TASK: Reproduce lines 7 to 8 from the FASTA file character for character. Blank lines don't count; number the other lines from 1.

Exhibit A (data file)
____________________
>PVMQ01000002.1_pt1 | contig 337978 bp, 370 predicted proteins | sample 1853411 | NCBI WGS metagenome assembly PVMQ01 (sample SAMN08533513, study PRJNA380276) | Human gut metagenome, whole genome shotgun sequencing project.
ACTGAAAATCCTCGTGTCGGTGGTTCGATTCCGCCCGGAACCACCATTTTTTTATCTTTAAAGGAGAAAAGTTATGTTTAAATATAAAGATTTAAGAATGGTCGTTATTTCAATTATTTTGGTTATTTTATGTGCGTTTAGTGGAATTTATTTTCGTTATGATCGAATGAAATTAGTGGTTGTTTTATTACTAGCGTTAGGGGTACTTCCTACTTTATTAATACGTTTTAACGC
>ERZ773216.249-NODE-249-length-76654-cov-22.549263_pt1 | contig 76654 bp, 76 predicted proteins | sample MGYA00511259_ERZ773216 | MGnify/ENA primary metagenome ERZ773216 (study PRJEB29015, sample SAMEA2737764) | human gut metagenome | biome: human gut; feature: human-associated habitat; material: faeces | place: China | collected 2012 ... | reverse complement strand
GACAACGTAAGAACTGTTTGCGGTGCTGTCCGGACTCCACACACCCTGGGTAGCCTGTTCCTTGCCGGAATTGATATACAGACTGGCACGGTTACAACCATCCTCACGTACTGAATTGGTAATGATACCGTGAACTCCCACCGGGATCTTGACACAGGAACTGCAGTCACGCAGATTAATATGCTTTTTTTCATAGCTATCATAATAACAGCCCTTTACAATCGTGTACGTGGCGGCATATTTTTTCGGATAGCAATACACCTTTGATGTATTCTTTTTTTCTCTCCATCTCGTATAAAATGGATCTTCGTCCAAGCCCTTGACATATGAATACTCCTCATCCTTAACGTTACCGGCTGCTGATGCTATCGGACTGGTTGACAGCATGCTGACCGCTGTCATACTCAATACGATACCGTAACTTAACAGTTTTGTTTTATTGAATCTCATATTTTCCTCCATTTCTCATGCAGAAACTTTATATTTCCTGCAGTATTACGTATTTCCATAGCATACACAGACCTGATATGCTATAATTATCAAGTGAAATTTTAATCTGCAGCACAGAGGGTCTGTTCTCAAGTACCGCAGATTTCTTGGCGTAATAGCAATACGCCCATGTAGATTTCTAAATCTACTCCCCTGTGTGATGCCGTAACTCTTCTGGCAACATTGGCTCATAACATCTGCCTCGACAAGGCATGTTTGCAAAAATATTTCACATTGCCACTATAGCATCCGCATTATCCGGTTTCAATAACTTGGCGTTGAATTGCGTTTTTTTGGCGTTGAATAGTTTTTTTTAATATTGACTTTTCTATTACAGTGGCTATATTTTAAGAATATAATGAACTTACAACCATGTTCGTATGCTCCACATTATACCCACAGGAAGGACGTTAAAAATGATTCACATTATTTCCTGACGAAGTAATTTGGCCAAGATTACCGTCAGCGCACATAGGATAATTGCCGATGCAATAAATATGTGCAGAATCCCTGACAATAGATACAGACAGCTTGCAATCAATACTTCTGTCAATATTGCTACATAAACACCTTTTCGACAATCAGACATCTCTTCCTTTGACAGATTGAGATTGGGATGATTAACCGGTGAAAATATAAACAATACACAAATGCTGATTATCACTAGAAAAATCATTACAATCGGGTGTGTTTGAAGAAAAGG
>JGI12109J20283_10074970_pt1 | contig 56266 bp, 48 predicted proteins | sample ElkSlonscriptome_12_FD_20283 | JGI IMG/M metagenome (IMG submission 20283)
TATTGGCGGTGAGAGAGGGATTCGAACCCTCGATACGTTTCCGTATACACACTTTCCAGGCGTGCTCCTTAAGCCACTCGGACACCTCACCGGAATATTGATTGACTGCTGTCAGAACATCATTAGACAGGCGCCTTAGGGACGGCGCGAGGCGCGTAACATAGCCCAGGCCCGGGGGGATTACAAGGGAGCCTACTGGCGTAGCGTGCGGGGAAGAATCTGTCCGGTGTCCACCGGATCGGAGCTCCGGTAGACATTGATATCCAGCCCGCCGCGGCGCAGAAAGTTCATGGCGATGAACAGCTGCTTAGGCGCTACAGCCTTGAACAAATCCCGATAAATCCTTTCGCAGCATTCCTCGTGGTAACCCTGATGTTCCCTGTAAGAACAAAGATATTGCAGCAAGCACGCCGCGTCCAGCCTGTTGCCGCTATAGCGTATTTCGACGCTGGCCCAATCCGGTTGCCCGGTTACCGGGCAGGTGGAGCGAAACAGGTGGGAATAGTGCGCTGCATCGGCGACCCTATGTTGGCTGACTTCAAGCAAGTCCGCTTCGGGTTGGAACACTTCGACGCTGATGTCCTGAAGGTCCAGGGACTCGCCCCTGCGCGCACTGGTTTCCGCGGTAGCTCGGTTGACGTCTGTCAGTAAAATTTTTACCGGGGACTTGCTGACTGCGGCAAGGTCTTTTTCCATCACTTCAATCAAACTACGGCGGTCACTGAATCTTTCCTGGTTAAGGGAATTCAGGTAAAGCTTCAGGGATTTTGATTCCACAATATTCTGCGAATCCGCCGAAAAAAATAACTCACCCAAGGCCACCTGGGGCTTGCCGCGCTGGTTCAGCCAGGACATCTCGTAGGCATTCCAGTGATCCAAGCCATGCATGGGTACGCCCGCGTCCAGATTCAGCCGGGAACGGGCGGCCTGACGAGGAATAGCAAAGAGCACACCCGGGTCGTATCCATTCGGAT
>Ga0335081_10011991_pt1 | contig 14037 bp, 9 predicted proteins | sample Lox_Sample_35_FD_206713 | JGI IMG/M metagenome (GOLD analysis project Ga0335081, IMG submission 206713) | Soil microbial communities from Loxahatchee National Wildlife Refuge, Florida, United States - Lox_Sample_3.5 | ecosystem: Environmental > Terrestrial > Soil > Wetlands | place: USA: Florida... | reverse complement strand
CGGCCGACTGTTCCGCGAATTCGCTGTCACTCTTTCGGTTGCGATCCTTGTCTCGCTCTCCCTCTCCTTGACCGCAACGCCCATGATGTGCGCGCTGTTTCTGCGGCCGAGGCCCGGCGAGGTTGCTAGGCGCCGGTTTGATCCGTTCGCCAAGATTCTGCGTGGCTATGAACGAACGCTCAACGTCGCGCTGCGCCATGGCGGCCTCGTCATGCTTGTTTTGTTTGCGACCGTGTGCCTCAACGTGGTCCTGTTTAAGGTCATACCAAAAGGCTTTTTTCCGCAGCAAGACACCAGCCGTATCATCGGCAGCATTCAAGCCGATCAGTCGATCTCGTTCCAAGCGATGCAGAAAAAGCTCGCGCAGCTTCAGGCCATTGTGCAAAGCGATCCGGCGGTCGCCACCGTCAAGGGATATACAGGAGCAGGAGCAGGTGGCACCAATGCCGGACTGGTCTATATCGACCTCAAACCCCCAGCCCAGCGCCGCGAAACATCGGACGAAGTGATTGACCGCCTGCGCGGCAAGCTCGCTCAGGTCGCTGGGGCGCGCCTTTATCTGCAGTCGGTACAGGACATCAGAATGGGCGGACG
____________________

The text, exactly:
>Ga0335081_10011991_pt1 | contig 14037 bp, 9 predicted proteins | sample Lox_Sample_35_FD_206713 | JGI IMG/M metagenome (GOLD analysis project Ga0335081, IMG submission 206713) | Soil microbial communities from Loxahatchee National Wildlife Refuge, Florida, United States - Lox_Sample_3.5 | ecosystem: Environmental > Terrestrial > Soil > Wetlands | place: USA: Florida... | reverse complement strand
CGGCCGACTGTTCCGCGAATTCGCTGTCACTCTTTCGGTTGCGATCCTTGTCTCGCTCTCCCTCTCCTTGACCGCAACGCCCATGATGTGCGCGCTGTTTCTGCGGCCGAGGCCCGGCGAGGTTGCTAGGCGCCGGTTTGATCCGTTCGCCAAGATTCTGCGTGGCTATGAACGAACGCTCAACGTCGCGCTGCGCCATGGCGGCCTCGTCATGCTTGTTTTGTTTGCGACCGTGTGCCTCAACGTGGTCCTGTTTAAGGTCATACCAAAAGGCTTTTTTCCGCAGCAAGACACCAGCCGTATCATCGGCAGCATTCAAGCCGATCAGTCGATCTCGTTCCAAGCGATGCAGAAAAAGCTCGCGCAGCTTCAGGCCATTGTGCAAAGCGATCCGGCGGTCGCCACCGTCAAGGGATATACAGGAGCAGGAGCAGGTGGCACCAATGCCGGACTGGTCTATATCGACCTCAAACCCCCAGCCCAGCGCCGCGAAACATCGGACGAAGTGATTGACCGCCTGCGCGGCAAGCTCGCTCAGGTCGCTGGGGCGCGCCTTTATCTGCAGTCGGTACAGGACATCAGAATGGGCGGACG